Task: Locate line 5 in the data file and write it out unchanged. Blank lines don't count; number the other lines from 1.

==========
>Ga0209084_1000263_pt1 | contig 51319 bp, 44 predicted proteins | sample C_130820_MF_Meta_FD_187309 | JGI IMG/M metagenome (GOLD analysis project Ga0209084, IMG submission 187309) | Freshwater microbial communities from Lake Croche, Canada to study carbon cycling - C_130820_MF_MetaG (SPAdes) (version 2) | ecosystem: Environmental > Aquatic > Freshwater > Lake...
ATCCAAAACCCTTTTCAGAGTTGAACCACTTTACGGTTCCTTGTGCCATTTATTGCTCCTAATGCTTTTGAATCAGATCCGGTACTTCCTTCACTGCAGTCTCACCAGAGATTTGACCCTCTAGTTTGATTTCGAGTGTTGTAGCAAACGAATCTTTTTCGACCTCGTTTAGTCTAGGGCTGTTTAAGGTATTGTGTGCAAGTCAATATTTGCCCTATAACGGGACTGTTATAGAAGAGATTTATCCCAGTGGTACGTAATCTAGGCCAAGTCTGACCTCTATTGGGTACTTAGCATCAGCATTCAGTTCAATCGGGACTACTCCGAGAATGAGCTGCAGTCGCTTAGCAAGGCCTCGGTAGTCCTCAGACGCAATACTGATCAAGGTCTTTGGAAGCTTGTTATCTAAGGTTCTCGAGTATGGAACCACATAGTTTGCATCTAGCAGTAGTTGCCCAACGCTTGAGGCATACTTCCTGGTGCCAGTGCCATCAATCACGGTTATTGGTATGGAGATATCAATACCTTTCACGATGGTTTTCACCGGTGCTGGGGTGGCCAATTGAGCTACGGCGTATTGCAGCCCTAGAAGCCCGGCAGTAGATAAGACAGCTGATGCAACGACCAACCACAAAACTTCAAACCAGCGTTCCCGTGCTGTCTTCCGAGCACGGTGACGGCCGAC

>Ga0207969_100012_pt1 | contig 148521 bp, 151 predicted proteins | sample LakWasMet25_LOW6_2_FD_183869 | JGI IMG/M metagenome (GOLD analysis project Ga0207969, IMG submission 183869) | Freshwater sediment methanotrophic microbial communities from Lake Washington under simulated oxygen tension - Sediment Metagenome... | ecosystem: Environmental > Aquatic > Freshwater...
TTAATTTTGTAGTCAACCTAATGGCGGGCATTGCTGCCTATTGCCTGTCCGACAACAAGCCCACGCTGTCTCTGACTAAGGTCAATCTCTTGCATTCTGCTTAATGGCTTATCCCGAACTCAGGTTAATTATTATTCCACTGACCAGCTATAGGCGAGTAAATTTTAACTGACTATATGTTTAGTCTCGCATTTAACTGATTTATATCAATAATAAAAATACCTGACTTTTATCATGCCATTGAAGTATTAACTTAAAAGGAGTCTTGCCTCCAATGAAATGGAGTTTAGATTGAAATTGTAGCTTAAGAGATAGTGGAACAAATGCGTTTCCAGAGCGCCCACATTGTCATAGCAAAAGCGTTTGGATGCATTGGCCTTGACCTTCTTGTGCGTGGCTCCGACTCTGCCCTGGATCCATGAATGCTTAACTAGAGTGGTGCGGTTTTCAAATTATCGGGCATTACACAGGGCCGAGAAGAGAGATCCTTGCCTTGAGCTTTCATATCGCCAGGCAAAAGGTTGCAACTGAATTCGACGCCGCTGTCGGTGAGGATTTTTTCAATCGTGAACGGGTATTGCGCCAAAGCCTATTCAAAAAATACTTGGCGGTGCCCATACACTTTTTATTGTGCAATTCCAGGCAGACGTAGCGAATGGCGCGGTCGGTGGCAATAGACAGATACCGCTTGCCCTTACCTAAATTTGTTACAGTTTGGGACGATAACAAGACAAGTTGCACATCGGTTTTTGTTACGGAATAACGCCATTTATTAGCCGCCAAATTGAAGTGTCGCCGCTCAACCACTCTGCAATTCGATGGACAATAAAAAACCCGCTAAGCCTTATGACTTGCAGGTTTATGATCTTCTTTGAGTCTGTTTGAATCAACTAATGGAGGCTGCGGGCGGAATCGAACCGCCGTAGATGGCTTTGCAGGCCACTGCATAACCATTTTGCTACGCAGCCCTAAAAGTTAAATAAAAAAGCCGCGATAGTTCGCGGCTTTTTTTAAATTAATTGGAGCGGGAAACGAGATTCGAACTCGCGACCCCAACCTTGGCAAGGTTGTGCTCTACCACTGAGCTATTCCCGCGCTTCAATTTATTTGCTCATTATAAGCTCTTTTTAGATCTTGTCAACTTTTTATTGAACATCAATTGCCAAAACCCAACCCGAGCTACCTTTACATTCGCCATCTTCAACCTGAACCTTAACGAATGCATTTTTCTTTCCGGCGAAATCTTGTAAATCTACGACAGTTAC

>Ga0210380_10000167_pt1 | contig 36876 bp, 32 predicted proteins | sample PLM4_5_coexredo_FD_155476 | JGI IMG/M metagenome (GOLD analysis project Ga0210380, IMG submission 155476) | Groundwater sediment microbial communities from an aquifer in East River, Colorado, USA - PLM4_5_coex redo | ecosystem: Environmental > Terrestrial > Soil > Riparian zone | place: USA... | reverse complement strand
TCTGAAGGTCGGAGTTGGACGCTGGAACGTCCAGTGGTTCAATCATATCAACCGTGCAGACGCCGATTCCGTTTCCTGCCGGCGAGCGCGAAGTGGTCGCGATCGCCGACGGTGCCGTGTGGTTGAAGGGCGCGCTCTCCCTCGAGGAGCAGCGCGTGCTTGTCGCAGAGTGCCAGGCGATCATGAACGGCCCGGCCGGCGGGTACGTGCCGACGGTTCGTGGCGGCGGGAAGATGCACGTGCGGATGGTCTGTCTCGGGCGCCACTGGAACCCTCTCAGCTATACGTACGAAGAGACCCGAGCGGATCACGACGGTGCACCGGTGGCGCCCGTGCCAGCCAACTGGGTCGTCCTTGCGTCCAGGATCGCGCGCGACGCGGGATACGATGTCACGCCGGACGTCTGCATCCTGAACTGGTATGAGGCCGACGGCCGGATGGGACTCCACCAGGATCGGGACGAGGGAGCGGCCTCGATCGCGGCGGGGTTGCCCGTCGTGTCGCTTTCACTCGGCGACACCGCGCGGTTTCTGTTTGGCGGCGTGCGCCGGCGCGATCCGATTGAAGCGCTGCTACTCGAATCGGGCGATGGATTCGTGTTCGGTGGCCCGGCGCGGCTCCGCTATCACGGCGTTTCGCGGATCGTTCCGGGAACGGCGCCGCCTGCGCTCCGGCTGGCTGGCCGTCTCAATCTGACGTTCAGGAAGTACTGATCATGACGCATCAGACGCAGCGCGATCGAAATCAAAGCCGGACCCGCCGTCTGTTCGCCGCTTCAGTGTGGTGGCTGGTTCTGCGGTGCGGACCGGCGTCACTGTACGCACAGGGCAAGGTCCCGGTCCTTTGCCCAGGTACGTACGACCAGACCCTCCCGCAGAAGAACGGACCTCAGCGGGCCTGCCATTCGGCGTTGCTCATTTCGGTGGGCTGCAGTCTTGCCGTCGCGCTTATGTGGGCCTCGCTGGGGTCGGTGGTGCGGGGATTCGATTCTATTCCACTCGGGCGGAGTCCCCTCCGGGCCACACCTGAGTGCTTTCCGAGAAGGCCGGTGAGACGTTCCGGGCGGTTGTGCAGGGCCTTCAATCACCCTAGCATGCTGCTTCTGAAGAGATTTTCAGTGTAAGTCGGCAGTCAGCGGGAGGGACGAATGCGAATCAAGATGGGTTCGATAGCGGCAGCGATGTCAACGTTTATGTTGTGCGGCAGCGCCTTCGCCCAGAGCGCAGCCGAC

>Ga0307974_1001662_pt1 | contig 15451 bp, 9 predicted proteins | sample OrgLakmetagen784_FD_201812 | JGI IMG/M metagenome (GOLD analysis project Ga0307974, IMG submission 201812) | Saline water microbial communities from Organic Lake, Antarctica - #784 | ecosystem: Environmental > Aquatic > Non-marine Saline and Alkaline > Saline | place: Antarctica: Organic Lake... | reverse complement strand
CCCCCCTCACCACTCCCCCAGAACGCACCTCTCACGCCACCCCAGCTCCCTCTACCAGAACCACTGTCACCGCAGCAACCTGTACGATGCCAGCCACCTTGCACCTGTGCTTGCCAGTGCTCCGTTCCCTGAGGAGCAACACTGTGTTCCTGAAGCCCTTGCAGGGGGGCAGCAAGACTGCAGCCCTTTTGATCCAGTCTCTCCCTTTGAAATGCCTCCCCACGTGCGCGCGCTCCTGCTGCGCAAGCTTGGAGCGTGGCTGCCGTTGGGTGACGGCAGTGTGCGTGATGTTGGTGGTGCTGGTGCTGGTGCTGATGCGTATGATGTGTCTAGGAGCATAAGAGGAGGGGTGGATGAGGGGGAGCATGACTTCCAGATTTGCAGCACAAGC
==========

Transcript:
>Ga0210380_10000167_pt1 | contig 36876 bp, 32 predicted proteins | sample PLM4_5_coexredo_FD_155476 | JGI IMG/M metagenome (GOLD analysis project Ga0210380, IMG submission 155476) | Groundwater sediment microbial communities from an aquifer in East River, Colorado, USA - PLM4_5_coex redo | ecosystem: Environmental > Terrestrial > Soil > Riparian zone | place: USA... | reverse complement strand